Daniel Lemire's blog

, 8 min read

Putting the evil academic publishers in perspective

7 thoughts on “Putting the evil academic publishers in perspective”

  1. luca says:

    There is one more issue often overlooked: publishers do not charge only for work done by authors, there is one more thing they do: select some papers from the rest to publish. the quality of their selection criteria can be questioned, but frankly, a completely random choice of a handful of papers every week would still be a far better option in terms of reader efficiency than trying to sail the vast sea of extremely bad quality papers (go check out a journal that no one reads and you will see).
    and high-impact journals are still doing a job better than random, and the publisher-free world did not come up with a viable solution for the selection problem so far. partial solutions exist, ideas exist about how to do this on the large scale, but no successful implementations so far. i hope to be proven wrong in this point as soon as possible.

  2. trylks says:

    I guess this puts things in a North-American perspective.

    I guess this is one of those days I wish I had found a way to move there. I should have focused on that when I was 20, but I was young and confused. Now I’m only confused.

    Anyway, there are many universities out of North-America that have to pay to publishers, Microsoft and many other American companies. Open publishing does not help much when the authors have to pay for it, as that basically prevents poorer countries from entering the system at a different level, a level at which they can observe, cite and make “suggestions” (in open places like arxiv.org) about what should be done next in the “1st world research”.

    In short, in a different perspective, these amounts of money that may be negligible in some cases may be significant in others, and due to this difference they may be one of the causes of a growing gap.

  3. @trylks

    I do not think that there is a growing gap between the universities in poor countries and the universities in rich countries. I believe that the opposite is true… if only because the wealth gap between rich and poor countries is closing.

  4. qznc says:

    This “expensive library is for prestige” idea sounds convincing. However, imho younger researchers tend to ignore this. Personally, my only interaction with my universities library/publisher is when I mail them a tech report. Of course, I use the ACM/Springer/IEEE digital libraries, which feature a little banner that my university pays. At least in computer science though, I could get all papers via Google or mail-to-author as well.

    So maybe it requires one or two generations, but then the rent-instead-of-buy generation takes over.

  5. Luis says:

    I would frame it differently. Most universities would love to avoid paying journal subscriptions (in our case 5M/year) and use that for something more useful. However, we academics have moved from using journals to communicate (which we could perfectly do with blog posts) to signalling for promotion/funding purposes.

    I don’t think Elsevier is any worse than the other big publishers (my current issue is with Springer, which was for a while selling one of my Open Access articles). At the same time, I look forward to the day that we make all articles freely available; people already payed for their production through taxes. Given that writing the articles, their selection and editorial process is already done by volunteers I do not see why we can’t just publish them for very close to free.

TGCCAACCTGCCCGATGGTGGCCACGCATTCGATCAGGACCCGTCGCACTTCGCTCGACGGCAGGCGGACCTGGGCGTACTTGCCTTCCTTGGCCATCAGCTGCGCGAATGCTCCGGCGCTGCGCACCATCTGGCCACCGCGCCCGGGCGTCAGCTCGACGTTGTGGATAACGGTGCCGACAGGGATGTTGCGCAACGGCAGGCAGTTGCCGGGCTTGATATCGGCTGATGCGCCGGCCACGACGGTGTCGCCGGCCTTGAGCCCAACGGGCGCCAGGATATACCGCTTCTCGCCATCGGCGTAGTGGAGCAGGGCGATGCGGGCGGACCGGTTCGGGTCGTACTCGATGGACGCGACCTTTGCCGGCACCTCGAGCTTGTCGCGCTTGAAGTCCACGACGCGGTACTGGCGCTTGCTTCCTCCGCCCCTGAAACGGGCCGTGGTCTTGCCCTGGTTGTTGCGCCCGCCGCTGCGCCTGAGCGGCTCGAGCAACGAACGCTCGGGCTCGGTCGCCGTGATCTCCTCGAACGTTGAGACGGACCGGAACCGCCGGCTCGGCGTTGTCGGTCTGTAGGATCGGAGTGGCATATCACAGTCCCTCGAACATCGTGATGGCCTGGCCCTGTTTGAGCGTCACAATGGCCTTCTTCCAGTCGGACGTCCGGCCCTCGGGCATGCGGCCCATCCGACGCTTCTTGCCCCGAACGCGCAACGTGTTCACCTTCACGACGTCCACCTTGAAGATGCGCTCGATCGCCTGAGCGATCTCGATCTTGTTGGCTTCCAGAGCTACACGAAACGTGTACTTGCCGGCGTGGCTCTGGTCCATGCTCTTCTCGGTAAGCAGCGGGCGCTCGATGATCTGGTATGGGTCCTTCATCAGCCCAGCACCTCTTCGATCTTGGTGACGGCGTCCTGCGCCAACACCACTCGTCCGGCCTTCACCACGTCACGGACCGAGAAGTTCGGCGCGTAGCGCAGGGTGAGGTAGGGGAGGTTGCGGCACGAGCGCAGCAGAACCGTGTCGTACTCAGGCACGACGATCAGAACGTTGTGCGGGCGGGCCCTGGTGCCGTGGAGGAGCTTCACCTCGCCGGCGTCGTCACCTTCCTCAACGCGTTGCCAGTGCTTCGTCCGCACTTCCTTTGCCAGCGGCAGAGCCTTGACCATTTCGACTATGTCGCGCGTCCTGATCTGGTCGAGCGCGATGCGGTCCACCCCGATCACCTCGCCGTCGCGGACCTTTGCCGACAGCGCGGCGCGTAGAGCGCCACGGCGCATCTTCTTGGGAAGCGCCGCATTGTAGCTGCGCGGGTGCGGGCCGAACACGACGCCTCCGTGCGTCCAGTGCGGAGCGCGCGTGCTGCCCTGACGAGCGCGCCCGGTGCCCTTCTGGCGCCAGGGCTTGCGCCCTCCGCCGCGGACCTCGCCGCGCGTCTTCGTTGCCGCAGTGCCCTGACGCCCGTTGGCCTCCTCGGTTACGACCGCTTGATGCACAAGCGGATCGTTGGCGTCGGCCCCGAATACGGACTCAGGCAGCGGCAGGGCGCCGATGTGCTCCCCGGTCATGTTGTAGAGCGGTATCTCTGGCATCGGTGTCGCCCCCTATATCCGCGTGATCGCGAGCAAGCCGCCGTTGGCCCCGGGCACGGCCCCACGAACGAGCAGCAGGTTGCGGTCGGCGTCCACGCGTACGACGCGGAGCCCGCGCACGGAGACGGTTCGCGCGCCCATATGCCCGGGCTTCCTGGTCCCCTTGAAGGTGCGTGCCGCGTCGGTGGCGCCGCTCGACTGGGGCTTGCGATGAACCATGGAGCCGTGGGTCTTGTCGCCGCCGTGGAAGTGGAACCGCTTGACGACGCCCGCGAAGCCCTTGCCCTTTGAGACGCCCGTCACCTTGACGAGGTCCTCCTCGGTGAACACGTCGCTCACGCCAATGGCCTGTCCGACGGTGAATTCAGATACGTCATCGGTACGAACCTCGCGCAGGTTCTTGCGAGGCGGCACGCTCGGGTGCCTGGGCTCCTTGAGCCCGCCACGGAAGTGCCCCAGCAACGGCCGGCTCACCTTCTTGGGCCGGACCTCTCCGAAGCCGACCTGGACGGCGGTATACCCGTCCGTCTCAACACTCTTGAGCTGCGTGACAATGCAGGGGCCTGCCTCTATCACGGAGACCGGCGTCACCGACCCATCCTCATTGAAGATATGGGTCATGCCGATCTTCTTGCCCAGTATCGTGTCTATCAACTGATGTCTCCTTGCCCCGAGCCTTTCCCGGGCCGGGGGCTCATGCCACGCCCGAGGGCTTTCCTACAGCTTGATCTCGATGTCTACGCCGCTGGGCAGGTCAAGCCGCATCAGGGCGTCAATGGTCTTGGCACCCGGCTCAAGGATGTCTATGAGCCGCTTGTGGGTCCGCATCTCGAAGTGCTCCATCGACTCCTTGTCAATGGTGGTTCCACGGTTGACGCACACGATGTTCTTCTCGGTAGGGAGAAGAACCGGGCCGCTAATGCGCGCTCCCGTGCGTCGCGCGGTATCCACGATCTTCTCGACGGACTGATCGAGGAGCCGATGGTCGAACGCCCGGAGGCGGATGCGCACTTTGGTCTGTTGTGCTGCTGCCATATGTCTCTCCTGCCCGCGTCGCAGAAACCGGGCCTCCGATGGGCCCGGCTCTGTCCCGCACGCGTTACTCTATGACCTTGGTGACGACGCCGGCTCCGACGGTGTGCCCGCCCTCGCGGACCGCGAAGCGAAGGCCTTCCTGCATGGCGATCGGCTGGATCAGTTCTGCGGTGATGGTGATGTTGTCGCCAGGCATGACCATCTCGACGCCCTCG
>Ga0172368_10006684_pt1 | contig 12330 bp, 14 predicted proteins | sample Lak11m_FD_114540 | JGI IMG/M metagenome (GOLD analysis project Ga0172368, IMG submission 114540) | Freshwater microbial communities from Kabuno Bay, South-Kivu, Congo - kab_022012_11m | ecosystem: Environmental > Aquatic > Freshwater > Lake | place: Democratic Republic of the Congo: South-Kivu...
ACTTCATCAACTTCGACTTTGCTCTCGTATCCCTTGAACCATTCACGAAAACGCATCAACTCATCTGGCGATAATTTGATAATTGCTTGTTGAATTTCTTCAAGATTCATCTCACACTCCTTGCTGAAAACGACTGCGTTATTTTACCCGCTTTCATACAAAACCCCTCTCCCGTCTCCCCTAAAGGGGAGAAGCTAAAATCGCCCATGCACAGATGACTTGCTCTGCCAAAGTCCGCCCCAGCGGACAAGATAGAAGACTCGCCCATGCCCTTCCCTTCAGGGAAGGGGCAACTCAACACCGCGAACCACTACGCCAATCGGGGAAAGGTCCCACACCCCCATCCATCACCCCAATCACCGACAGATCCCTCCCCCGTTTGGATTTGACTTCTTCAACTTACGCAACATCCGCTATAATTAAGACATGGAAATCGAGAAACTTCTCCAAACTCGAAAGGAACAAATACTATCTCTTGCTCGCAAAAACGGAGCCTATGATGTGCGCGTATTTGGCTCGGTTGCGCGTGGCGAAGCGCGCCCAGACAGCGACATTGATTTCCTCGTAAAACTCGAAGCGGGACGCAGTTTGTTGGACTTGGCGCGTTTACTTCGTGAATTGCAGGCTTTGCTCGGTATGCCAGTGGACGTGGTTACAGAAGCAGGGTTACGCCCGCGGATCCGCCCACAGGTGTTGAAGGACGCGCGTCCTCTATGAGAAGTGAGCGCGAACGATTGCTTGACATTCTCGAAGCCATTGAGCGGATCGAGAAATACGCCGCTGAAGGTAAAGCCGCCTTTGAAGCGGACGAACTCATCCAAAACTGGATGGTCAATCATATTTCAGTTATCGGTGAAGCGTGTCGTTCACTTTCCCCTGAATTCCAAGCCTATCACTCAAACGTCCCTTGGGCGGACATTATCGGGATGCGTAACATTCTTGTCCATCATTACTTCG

6. I do not worry about Elsevier being evil.
    It is a corporation with a clear mission of maximizing its own profit: there is nothing inherently bad with that.

    On the other hand, scientists have a different mission: to extend human knowledge as much as possible.

    For a long time, those two missions were complementary, since the publishers crafted the publications from a raw (from a typographic point of view) version, and they provided the only feasible and reliable distribution channel, i.e. selling to libraries.

    Now that the authors can (and usually are required to) provide the final publishable version of a paper and that the Internet provides an alternative, cheaper, and more reliable distribution channel, the role of academic publisher has changed.

    In economic words, the utility of academic publishers has greatly decreased, but their cost is not.
    On the long run, this calls for some changes.

    Elsevier is not singled out because it is more evil than, say, Springer, but because it is the one for which the gap between cost and utility is increased the most.

  7. Greg Albizzati says:

    It is maybe worth pointing out that many colleges are themselves academic publishers (e.g., Oxford University Press). These college-based publishers are not shy about charging the full amount for their goods. Whenever I see a book priced upward of $40 on Amazon, it is almost always from an academic publisher. So, at a minimum, colleges are complicit in the business of overcharging for academic work.

    The only difference is that $40 is the price of a big thick book that goes into the depth of a topic. I think considering the amount of knowledge inside, it’s acceptable.
    However $40 for a single article of 4 pages sold by Elsevier, I think it’s unacceptable. If a page was really worth $10 an average academic book of 500 pages would be worth $5000.

    I agree that there is perspective to take in account, but even though it does attenuate the “evil” vision people have, it still stays beyond acceptable in my opinion.

    Nice article otherwise 🙂